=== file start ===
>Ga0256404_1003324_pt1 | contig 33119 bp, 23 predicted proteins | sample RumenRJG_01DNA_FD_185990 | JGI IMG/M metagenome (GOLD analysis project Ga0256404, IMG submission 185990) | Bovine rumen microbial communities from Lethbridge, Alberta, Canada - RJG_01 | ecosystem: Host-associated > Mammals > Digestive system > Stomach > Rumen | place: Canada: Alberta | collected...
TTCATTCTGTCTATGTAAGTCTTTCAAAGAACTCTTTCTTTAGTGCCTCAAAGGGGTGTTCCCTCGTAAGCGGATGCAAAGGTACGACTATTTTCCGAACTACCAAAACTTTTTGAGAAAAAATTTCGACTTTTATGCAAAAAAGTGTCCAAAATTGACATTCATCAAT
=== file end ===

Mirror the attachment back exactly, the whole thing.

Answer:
>Ga0256404_1003324_pt1 | contig 33119 bp, 23 predicted proteins | sample RumenRJG_01DNA_FD_185990 | JGI IMG/M metagenome (GOLD analysis project Ga0256404, IMG submission 185990) | Bovine rumen microbial communities from Lethbridge, Alberta, Canada - RJG_01 | ecosystem: Host-associated > Mammals > Digestive system > Stomach > Rumen | place: Canada: Alberta | collected...
TTCATTCTGTCTATGTAAGTCTTTCAAAGAACTCTTTCTTTAGTGCCTCAAAGGGGTGTTCCCTCGTAAGCGGATGCAAAGGTACGACTATTTTCCGAACTACCAAAACTTTTTGAGAAAAAATTTCGACTTTTATGCAAAAAAGTGTCCAAAATTGACATTCATCAAT